If you could have Only one bible translation and one other study tool, what woul

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  1. celafoe profile image61
    celafoeposted 5 years ago

    If you could have Only one bible translation and one other study tool, what would your 2 choices be?

    There are many bible study tools available.  If you were limited to only two items, which would you choose?  Which Bible translation and which other tool?

  2. atechwiz profile image70
    atechwizposted 5 years ago

    NIV translation and Strong's Bible Concordance.

  3. profile image56
    graceinusposted 5 years ago

    The (NKJV) and Strong's concordance.I rely on these two the most. However I do have 6 other translations of the bible that I sometimes use.

    1. celafoe profile image61
      celafoeposted 5 years agoin reply to this

      great choice, no surprise they are my favorites too, but I sure would miss the interlinear

    2. profile image56
      graceinusposted 5 years agoin reply to this

      I don't have an interlinear, but wish I did.

  4. MickS profile image70
    MickSposted 5 years ago

    St. James, St. James. None of the modern versions that have destroyed the beauty and poetry.  When Pete Seeger wrote, Turn, Turn Turn, he stuck to the poetry and scan of the Book of Eccleisiastes.

    1. celafoe profile image61
      celafoeposted 5 years agoin reply to this

      If you want poetry yes.   But if you want understandability and more accuracy then nkjv.

    2. MickS profile image70
      MickSposted 5 years agoin reply to this

      I have read some bits of the NKJV, not a patch on the 1611 v. I agree that to the modern reader, the King James can be, sometimes, obscure; however, that is the fault of modern education.
      Sorry, I should have said king James, not Saint

    3. Disappearinghead profile image75
      Disappearingheadposted 5 years agoin reply to this

      As an Englishman I'm always wondering why Americans love an archaic KJV over something modern as English people generally do. Perhaps they wistfully wished they had culture.

  5. profile image0
    Brenda Durhamposted 5 years ago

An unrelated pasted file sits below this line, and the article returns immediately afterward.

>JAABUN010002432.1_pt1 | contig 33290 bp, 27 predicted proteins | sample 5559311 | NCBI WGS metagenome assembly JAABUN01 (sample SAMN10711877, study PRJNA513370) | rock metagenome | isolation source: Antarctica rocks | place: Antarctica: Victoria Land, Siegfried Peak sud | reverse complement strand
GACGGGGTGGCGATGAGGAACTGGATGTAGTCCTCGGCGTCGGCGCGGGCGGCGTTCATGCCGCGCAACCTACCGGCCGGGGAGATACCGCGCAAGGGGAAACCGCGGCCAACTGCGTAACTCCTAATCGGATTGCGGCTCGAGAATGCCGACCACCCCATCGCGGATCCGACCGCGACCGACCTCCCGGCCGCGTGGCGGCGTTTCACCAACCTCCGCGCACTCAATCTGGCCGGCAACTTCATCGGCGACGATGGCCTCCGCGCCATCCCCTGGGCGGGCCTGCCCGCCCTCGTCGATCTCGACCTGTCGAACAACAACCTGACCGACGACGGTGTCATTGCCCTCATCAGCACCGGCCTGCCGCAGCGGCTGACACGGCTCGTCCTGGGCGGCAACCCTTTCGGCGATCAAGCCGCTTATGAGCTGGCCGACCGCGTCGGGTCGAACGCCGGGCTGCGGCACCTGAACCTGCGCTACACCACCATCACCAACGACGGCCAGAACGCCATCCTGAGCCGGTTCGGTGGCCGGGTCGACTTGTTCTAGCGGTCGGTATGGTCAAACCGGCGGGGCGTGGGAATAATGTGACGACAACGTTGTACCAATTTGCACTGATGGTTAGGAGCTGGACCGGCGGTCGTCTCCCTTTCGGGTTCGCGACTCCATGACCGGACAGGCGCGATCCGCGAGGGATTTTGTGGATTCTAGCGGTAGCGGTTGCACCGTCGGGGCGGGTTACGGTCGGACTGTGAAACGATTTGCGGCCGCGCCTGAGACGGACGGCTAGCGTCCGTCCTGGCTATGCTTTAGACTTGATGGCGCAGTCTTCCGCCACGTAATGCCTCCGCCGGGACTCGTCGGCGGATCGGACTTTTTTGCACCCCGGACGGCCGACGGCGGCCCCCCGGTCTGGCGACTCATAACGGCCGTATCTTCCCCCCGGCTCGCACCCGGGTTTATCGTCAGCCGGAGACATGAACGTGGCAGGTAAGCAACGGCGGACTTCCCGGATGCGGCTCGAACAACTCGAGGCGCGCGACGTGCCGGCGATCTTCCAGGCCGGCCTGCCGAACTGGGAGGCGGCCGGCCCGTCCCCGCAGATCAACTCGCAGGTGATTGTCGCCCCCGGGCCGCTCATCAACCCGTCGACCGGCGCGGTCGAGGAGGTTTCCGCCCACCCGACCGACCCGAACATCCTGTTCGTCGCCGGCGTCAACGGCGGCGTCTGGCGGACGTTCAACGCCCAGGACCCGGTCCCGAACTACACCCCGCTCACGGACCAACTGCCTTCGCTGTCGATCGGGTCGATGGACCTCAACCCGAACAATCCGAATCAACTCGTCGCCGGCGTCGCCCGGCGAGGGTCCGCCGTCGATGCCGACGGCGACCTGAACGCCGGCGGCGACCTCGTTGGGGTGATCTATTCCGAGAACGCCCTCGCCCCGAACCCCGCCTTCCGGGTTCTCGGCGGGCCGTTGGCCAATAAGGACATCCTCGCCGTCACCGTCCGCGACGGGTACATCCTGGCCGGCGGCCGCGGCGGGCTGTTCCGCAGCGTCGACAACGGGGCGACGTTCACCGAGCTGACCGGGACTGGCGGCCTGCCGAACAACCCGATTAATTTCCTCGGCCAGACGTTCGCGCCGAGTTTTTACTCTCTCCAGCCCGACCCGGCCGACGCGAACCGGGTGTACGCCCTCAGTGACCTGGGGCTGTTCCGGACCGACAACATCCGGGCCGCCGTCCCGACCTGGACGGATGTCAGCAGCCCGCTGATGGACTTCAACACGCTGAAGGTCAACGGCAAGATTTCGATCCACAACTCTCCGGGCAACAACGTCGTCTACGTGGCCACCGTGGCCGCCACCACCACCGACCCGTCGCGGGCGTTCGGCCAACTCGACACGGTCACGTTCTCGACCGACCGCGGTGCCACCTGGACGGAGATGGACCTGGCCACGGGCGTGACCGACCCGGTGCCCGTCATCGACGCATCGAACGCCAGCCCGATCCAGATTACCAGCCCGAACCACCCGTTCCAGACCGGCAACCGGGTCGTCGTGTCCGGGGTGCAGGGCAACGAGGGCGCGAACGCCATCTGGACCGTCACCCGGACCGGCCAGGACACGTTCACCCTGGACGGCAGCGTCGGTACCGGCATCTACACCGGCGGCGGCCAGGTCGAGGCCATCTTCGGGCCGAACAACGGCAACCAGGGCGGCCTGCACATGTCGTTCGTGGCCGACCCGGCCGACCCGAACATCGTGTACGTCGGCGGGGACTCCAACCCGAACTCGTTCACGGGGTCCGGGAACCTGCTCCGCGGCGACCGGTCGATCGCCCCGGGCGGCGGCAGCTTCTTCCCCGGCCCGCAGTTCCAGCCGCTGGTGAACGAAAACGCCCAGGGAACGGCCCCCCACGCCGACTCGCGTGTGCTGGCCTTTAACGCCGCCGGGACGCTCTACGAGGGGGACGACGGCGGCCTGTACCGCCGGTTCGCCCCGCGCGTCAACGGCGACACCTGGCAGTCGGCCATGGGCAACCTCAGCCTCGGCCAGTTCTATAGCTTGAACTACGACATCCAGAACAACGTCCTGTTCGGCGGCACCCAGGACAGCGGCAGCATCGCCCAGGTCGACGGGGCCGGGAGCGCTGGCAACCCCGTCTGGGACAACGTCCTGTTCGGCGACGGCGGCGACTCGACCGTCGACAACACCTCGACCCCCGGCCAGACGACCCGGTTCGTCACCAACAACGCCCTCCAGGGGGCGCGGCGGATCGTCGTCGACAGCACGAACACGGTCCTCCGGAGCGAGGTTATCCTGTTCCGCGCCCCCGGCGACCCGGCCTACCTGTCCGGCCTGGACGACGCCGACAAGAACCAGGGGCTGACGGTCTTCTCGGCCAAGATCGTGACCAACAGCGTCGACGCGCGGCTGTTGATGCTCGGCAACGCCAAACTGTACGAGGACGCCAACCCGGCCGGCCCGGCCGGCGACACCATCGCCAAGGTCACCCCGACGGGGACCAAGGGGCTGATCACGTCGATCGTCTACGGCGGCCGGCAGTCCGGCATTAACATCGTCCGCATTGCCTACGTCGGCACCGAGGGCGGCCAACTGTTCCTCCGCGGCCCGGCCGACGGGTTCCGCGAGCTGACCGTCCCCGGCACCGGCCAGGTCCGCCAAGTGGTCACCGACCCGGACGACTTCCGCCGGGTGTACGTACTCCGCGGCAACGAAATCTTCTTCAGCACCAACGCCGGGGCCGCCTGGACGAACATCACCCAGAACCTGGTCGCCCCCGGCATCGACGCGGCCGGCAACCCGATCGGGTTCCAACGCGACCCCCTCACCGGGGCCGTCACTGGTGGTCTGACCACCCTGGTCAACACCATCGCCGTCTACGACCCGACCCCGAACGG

The ones I have.    The KJV and Strong's Concordance.

  6. lone77star profile image83
    lone77starposted 5 years ago

    KJV and Strong's, probably because they are the most familiar.

    But why limit yourself?

    Isn't the object of study: learning and understanding? Why limit yourself to various translations of the Bible? Why not study other religions, too? Sound like sacrilege? Why? Sure there are many false teachings in the world, but I'm more afraid of false Christian teachings masquerading as Truth. Would God send multiple messengers to Earth in many cultures to help lead them back to the light? Why not? And if those other teachings are off a bit, would not comparison help us learn to look at Christianity and the Bible from a new and fresher perspective, possibly one more in the spirit instead of the letter? Remember: the letter killeth and the spirit giveth life.

    I have learned so much by a broader approach to the Bible's Truths. I have discovered a biblical timeline compatible with those of science. I have discovered the Jewish mystics' Kabbalistic "Tree of Life" embedded in two chapters of Genesis. And that's why I'm writing, "The Bible's Hidden Wisdom, God's Reason for Noah's Flood."

    http://www.indiegogo.com/projects/the-b … /x/2790782

  7. profile image0
    Deepes Mindposted 5 years ago

    ASV and strong's concordiance. I like how the ASV reads

  8. Porshadoxus profile image74
    Porshadoxusposted 5 years ago

    I would use the NASB and Kittel's Word Studies.

  9. Disappearinghead profile image75
    Disappearingheadposted 5 years ago

    A literal translation to bypass the dogmatic interpretations of the translation committee, and a Strongs's.

    1. celafoe profile image61
      celafoeposted 5 years agoin reply to this

      yes i am glad i am not limited to two.  i would miss my interlinear and others

  10. BlossomSB profile image92
    BlossomSBposted 5 years ago

    I love the language of the King James, but for study I use the Global Study Bible, the English Standard Version. It is so helpful and has wonderful cross-references, maps and lots of information, looking at it from a global perspective. Strong is useful, but for personal daily Bible study I especially like "Bible Characters and Doctrines." It is well set-out with each of the sixteen little books intended for use for three months, so that the whole Bible has been covered in four years. It was published by Scripture Union and I guess it's getting old now, but I still use it. Every now and then I try something else, but then come back to these as they're so user-friendly and cover such a lot of ground.

  11. profile image0
    Deborah Sextonposted 5 years ago

    The Tanakh (Jewish Bible) and the Talmud (the Central Text of Judaism) which gives explanation in detail of the Hebrew bible

 
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